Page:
Many in our generation struggle to relate to some basic Torah concepts. Their bewilderment is sincere and their ponderings are legitimate, especially having grown up in a valueless culture, or, one no less problematic, a society of distorted values. What had once been basic, self-understood concepts, have become difficult to grasp. What was regarded as common sense is now commonly considered nonsense.
As a result, because the Torah’s principles are supposed to be appropriate for all times and for every generation, many question the seeming clash between G-d’s eternal Torah and some of modern society’s core values. The answer is that the Torah’s teachings and perspectives do remain everlasting and unchanging. A change, of course, did occur. But that change happened in society, in its thinking, in its declining morals, and in its deplorable “progressive” conduct. The Torah provides a steadfast anchor of sanity in our world, and we must adjust our path to the shine of its light, not the other way around.
The stress and turmoil of hectic modern living combined with recent history’s world turbulence have only added to the spiritual confusion and malaise, doubts, criticism, and complaints about the Torah and its scholars. These conditions are often given as reasons for forsaking and rejecting Torah observance. Some of these concerns may be legitimate; many questions require answers. But one must be able to discern between justified and constructive suggestions and antagonistic, destructive, and self-serving excuses.
A typical illustration is the occasionally heard assertion, “I abandoned Judaism because of the terrible conduct of Orthodox rabbis, some of whom have gone to jail for their activities. If that is what Judaism has to offer, I want nothing of it.” To that ludicrous claim I usually respond,
“Well, that is exactly why I dropped medicine and decided never to see a doctor again.”
“Why not, rabbi?” comes the immediate, quizzical response.
“You see,” I answer, “I recently read horrifying accounts of health professionals who stole millions of dollars from patients and hospitals. I read about doctors who have actively killed elderly patients as requested by relatives who wanted to accelerate their inheritance. I therefore concluded that the medical world is corrupt and that the medical science is a farce.”
“But, rabbi,” my incredulous interlocutor replies, “What does one have to do with the other?”
“About as much as your attempted connection between some rabbis’ conduct and Judaism,” I answer. Our task is to upgrade our knowledge and deepen our perspectives. Otherwise, we may distort the eternal truth, diverting our focus towards convoluted philosophies and warped ideologies.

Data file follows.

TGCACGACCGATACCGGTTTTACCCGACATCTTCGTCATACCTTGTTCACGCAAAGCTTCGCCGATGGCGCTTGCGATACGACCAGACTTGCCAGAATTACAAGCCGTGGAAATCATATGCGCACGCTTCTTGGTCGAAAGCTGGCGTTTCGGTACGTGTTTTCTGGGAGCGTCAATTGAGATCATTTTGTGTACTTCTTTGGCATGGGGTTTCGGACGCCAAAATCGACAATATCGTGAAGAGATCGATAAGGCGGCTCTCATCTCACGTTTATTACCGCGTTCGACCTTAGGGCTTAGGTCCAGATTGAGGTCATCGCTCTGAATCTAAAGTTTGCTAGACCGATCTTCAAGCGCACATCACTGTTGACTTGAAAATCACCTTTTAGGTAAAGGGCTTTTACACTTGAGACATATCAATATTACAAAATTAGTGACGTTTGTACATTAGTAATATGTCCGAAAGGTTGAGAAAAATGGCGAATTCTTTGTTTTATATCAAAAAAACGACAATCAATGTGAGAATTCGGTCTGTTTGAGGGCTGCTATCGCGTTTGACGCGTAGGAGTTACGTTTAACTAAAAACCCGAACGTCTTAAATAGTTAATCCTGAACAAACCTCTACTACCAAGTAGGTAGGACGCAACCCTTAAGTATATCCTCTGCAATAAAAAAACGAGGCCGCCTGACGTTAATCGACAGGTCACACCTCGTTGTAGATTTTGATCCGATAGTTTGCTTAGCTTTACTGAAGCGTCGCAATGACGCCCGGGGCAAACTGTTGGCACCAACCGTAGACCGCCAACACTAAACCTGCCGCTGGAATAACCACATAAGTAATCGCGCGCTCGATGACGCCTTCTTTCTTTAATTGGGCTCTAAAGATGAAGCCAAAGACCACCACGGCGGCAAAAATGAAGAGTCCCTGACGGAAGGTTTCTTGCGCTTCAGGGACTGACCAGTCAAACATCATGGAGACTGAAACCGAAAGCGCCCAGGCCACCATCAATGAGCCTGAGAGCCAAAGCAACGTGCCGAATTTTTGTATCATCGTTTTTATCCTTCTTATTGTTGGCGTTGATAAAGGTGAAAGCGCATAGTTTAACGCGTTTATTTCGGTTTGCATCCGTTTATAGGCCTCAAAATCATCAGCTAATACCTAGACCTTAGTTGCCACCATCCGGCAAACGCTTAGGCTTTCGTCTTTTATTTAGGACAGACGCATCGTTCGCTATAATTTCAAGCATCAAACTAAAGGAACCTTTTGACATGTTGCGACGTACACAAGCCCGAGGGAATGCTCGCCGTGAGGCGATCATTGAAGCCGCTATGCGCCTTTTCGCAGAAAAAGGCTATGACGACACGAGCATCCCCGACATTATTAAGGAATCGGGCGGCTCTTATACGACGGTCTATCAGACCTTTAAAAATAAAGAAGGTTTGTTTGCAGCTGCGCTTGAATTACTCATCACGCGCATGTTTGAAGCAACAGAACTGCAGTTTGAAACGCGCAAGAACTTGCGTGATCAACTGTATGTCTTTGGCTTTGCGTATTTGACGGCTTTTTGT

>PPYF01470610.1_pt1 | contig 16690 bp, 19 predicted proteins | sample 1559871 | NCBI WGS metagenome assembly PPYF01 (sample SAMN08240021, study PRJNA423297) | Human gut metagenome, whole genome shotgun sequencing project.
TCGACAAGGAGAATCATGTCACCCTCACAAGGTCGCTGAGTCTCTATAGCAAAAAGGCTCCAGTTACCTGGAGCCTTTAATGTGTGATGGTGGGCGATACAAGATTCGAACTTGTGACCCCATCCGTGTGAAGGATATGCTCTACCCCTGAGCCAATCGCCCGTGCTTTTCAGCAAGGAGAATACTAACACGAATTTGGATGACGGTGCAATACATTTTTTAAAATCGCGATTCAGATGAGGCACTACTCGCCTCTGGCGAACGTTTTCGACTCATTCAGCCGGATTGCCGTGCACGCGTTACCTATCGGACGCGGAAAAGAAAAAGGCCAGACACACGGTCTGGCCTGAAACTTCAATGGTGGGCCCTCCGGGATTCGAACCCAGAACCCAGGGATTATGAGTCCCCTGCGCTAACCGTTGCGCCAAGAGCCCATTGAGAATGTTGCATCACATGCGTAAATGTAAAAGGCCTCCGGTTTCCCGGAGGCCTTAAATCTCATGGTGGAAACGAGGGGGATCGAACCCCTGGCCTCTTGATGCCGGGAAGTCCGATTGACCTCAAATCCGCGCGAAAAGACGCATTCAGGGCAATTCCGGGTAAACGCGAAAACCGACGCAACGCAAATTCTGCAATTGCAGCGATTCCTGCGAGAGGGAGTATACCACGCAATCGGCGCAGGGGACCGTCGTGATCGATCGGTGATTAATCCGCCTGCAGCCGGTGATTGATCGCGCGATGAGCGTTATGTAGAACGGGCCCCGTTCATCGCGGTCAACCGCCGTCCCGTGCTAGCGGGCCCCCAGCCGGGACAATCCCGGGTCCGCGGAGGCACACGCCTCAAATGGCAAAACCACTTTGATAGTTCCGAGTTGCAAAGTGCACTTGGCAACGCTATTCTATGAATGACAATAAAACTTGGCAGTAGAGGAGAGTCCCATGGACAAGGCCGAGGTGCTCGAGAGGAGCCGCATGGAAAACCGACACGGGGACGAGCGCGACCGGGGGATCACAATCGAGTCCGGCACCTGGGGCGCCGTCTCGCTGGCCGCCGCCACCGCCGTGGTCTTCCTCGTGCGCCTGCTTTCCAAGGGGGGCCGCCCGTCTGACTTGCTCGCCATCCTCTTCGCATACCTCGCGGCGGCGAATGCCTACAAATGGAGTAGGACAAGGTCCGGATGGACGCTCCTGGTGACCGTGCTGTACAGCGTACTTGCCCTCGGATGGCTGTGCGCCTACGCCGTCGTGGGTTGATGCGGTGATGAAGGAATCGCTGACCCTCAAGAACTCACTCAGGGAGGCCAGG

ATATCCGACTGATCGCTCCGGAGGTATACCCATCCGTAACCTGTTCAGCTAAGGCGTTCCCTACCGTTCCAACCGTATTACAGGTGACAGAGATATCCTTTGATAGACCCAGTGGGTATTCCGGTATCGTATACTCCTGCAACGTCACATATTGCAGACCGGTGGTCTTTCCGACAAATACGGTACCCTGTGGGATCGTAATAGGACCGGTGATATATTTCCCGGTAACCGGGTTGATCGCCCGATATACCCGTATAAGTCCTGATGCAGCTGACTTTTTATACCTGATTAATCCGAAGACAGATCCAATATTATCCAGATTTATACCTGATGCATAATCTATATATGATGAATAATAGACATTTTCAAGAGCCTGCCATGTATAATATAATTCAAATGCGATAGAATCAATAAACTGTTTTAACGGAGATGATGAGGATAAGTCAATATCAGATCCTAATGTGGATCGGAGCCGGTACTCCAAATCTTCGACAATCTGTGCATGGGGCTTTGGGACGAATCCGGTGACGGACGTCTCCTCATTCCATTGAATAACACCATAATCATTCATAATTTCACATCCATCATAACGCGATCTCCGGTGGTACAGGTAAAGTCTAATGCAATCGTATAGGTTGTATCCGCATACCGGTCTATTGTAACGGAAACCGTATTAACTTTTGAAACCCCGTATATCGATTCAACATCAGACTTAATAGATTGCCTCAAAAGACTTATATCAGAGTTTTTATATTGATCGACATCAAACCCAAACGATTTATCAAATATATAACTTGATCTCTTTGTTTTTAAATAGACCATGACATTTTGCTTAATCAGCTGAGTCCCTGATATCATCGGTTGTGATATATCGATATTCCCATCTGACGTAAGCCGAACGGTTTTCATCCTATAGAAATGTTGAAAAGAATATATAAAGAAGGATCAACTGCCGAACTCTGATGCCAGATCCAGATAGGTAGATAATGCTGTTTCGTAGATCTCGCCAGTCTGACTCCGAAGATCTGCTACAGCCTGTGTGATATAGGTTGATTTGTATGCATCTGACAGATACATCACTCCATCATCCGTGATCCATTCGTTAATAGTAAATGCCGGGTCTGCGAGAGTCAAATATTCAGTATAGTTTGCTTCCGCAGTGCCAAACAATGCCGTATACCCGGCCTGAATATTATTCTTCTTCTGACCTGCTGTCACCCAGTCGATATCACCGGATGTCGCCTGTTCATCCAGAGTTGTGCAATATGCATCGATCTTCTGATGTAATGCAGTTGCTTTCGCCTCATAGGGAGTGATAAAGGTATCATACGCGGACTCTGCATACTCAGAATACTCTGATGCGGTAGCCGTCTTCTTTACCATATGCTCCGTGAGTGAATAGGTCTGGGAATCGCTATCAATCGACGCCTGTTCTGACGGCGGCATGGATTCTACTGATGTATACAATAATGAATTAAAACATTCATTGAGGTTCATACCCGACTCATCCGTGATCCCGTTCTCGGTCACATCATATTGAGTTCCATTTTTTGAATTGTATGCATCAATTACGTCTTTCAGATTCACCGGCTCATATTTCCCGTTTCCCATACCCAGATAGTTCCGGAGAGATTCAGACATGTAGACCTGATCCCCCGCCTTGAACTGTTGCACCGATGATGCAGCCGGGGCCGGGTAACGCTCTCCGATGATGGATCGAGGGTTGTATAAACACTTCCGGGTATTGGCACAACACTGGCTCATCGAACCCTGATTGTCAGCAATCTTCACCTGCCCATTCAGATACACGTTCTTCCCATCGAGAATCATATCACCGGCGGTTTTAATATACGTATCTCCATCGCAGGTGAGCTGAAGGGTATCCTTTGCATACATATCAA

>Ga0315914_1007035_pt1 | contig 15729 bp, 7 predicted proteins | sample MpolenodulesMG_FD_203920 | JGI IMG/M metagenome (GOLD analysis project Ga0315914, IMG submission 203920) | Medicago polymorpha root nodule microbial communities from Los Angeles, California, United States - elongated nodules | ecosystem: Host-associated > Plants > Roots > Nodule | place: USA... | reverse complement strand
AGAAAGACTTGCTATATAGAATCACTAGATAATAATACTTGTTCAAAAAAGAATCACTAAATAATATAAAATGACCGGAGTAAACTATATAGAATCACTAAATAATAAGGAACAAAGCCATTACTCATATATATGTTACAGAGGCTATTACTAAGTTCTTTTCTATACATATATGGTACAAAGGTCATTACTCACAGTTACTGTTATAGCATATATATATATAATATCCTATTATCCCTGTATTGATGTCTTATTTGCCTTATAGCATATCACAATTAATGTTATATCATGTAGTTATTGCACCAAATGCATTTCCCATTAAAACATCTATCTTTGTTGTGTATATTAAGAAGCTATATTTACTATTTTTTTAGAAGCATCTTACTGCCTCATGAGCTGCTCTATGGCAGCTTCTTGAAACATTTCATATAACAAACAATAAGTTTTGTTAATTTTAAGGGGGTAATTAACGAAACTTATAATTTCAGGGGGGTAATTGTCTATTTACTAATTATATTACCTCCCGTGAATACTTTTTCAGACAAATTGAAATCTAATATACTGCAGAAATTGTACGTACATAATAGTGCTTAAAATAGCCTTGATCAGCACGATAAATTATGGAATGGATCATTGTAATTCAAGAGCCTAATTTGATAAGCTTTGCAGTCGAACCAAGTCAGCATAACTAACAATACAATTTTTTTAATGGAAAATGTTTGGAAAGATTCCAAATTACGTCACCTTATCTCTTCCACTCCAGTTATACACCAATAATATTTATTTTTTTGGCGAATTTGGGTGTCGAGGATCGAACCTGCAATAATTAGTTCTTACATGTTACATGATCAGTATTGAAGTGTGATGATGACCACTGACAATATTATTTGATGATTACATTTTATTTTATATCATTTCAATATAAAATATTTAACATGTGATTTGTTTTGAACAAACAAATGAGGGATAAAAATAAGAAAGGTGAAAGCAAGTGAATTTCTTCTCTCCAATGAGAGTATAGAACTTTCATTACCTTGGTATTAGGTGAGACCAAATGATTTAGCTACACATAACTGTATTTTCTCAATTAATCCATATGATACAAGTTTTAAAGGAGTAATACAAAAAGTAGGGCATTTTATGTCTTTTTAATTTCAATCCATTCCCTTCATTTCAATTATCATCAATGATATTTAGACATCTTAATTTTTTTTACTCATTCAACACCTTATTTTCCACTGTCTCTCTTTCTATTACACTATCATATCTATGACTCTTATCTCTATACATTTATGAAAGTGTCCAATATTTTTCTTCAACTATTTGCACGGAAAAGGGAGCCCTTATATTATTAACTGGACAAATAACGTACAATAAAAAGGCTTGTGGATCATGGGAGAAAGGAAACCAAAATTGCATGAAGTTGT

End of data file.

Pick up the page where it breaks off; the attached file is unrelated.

Torah: Beauty Beyond Belief comes to fill some of the void in this area of Jewish thought. (The Hebrew rendition is titled, ואוריתא קשוט). It seeks to tackle some difficult areas of Jewish ideas and philosophy, some of which may be bothering you, and some of which you may never have even considered. My personal connection with Jewish outreach and education started about 35 years ago, beginning in 1980. Via Machon L’Torah, which started as a small educational program in the basement of our home in Oak Park, MI, I began to meet and learn with students and adults throughout the metropolitan Detroit Jewish community and with college students in universities throughout the state of Michigan. Machon’s programs were quite popular and successful, and, in 1994, we established JAAM (Jewish Awareness AMerica) to intensify our educational activities on the college campus, not only in Michigan but in other states and in Canada as well.
In 2001, Machon L’Torah, in conjunction with JAAM, launched the “Maimonides Jewish Leaders Fellowship” at the University of Michigan. Even after 20 years of educational and outreach activities, we were surprised at the overwhelming response of the U of M students to the Maimonides program. We saw a tremendous thirst for authentic Judaism. Students with no Jewish background of any sort were eager to learn about the beauty of Shabbat, the holiness of Jewish marriage, the depth of Jewish thought and philosophy, and the character traits of respect, thoughtfulness, and kindness to which a Jew is supposed to aspire.
These college students were amazed, upon visiting one of the local day schools for girls, at the students’ behavior in and out of the classroom and that, “Wow, none of their lockers has a lock!” The unprecedented success of the Maimonides program has surpassed all expectations and has now blossomed into over 50 similar programs at undergraduate and graduate schools throughout the United States and Canada.
Due to my intensive, long-term involvement with thousands of college students, I came across many ponderings of thinking students and colleagues. Their often pointed and thoughtful questions gave me reason to delve deeper into our Sages’ wellsprings of insights. As a result I further explored the teachings of our Sages and derived invaluable sparks of wisdom and uncommon dimensions of ideas, which often broadened my own perspective. Some of them I have included in this book. Many others are destined to appear in more books to come, G-d willing.
My hope and prayer is for this book to trigger more interest, more discussion, more understanding, and, most importantly, more love of Hashem, His Torah, and His people.
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